Shock was the first thing Phyllis Colon felt when she came home after last week’s wind storms to find her 25-foot pine tree on the ground.
The tree had become such a symbol of stability she couldn’t believe it had fallen over. Colon, who moved into the house at Hudson and Mansfield avenues in June 2001, said the tree was likely planted by the original owners, but had taken on extra meaning for her after Sept. 11, 2001 when she had escaped alive from the crumbling World Trade Center where she had worked.
“Sept. 11 hit me hard,” she said. “I couldn’t go back to work for a long time after that, and I have a hard time going to New York City.”
Coming home after being hospitalized in Brooklyn after the attack, Colon came to love the tree in her back yard. “It was my World Trade Center,” she said, “and it was still standing.”
She recalled always looking out the window and finding comfort in seeing it in the yard. So symbolic was the tree in her life, it became a landmark for people seeking to find where she lived.
“If we called for a pizza delivery, we would tell the delivery person to look for the tree,” she said. Even from the start, the tree was important, she said.
“I grew up in the city,” said the Hoboken native, “So when we moved to Secaucus, this was a tree of our own.” She had resisted moving from Hoboken, but eventually gave in as members of her family moved to Secaucus before her. She recalled how much her dog Bono (named after the lead singer of the Irish band U2) loved the tree. “It was his tree,” Colon said. “He would sit in front of us with us.”
The official tree for Secaucus
Town officials had eyed Colon’s tree for several years for use as the official Christmas tree, said Department of Public Works Superintendent Michael Gonnelli.
“But she wouldn’t part with it,” he said.
Colon said she knew that she eventually wanted to see the large evergreen as the official tree, but each year she said, “not yet.”
“What’s really strange is that this year, we planned to decorate the tree in the yard for the first time,” she said as she watched town workers unload the tree in the Plaza in an effort to set it up for the official tree lighting ceremony on Dec. 6, a ceremony in which Colon will take part.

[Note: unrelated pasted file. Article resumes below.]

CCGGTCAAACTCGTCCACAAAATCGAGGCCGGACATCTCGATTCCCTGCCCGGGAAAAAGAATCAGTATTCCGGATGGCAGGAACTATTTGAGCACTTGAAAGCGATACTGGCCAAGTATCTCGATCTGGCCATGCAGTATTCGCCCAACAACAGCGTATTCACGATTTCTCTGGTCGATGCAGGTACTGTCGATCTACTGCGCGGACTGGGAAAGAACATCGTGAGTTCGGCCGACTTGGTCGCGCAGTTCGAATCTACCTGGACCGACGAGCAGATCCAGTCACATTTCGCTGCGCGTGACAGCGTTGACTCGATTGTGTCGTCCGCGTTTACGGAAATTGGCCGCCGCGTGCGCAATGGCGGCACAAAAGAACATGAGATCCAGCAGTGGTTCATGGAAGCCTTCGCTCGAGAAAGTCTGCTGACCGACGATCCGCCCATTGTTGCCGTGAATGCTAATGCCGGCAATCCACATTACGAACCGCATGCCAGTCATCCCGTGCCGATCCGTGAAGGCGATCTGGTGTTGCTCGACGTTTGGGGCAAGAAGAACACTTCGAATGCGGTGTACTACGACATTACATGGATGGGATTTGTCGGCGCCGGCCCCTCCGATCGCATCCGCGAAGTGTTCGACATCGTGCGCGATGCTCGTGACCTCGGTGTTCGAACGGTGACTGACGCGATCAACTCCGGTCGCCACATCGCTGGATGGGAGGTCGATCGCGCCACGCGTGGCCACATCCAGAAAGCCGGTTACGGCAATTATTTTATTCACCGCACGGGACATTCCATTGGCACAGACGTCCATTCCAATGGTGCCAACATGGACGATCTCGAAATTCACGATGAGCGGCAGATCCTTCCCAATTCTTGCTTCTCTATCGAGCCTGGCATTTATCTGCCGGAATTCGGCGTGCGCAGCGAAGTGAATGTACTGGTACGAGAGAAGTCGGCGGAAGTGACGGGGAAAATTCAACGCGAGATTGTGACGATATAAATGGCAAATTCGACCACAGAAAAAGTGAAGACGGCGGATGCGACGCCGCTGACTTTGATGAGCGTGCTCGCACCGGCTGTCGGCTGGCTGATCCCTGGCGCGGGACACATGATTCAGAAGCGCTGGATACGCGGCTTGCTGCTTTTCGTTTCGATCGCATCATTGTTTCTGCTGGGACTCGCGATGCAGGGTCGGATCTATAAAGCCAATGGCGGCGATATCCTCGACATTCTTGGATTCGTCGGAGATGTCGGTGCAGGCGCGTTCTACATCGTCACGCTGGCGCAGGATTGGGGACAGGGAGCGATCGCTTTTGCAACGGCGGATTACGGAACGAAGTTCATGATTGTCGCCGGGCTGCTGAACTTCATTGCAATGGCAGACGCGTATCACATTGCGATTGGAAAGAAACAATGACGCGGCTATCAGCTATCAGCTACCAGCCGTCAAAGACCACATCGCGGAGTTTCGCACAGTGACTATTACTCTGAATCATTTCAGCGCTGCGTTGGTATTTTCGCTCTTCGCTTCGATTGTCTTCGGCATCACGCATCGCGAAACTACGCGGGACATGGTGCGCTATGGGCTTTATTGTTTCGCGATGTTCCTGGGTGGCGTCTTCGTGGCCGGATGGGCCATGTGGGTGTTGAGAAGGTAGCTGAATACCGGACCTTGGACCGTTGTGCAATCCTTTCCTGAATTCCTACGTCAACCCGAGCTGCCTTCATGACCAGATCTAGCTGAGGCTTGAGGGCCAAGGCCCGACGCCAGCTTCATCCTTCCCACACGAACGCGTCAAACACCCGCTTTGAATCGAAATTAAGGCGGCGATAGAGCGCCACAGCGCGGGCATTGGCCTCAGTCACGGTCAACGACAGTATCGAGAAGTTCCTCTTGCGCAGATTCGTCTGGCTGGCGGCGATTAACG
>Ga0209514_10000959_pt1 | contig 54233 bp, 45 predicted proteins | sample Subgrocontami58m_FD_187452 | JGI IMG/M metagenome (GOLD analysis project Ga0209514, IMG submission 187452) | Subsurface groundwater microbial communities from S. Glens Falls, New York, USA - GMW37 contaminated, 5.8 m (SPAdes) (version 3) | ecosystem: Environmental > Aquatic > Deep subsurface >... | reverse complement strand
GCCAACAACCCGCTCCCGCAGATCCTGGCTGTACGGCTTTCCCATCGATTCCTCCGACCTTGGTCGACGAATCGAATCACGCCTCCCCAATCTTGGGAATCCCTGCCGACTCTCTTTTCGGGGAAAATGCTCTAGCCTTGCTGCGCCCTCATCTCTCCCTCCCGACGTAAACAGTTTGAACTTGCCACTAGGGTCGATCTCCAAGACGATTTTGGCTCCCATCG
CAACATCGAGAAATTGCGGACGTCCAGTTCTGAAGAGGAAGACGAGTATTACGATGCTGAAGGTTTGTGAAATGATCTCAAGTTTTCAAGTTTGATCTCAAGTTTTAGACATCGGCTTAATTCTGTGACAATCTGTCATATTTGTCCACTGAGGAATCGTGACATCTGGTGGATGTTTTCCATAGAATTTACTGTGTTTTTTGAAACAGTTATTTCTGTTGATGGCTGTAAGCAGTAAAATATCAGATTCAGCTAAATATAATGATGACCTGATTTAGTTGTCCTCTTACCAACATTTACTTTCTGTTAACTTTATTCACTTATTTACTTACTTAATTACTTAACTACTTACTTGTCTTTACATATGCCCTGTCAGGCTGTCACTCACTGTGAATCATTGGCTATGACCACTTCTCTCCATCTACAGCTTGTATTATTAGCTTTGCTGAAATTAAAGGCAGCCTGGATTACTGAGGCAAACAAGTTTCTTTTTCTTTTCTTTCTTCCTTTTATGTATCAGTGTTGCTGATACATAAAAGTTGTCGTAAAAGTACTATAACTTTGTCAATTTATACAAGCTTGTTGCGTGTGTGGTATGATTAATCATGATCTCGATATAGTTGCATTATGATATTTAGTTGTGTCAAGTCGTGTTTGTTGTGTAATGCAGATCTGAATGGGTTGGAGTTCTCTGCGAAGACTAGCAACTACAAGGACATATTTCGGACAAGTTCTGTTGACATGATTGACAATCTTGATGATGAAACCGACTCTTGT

“My first thought when I saw the tree had fallen was to call the town and tell them they could have it,” she said. “But it was 5:30 p.m. and I had to wait until morning to call.”
Gonnelli, however, had passed the house and knew of the tree’s fate and knew why Colon was calling. “We told her we would come right over and pick it up,” he said.
“They came right away,” Colon said with a laugh. “I was still in the shower when they arrived.”
A change in the world
Coincidentally, the tree was lifted into place at about the same moment the PATH station at the site of the former World Trade Center was opening, a ceremony to which Colon was invited, but she declined.
“I don’t want to go back there,” she said, recalling still the horror of her escape from the 64th floor of the North Tower on Sep. 11, 2001. “I was very lucky to get out.”
She does not know why she survived when 25 fellow Port Authority workers did not.
“People tell me I must have a purpose, that’s why I was spared,” she said. “But I worked with a girl who had just had twins. She had a purpose, too. But she didn’t survive.”
For Colon, the tree became a symbol of her survival. Seeing it outside her window every day gave her hope, and allowed her to recover well enough to eventually return to work with the Port Authority.
Seeing it fallen after the wind storm after her dog had recently perished left her with a vacancy not just in her yard, but in her life.
“We went and bought two new dogs,” she said. But these, although loveable, could not replace the dog she lost, no more than any ceremony could make up for the loss of the tree. Still, seeing the tree rise again amazed Colon. “It’s like seeing the World Trade Center rise again,” she said. And though she is sad to lose the tree, she said she wanted to donate it.
“I just wanted to see the tree rise one more time,” she said as she videotaped the workers lifting the tree into place, her voice thick from sobs she could not control.
“Everything is different now,” she said. “I look at everything differently than the way I used to.”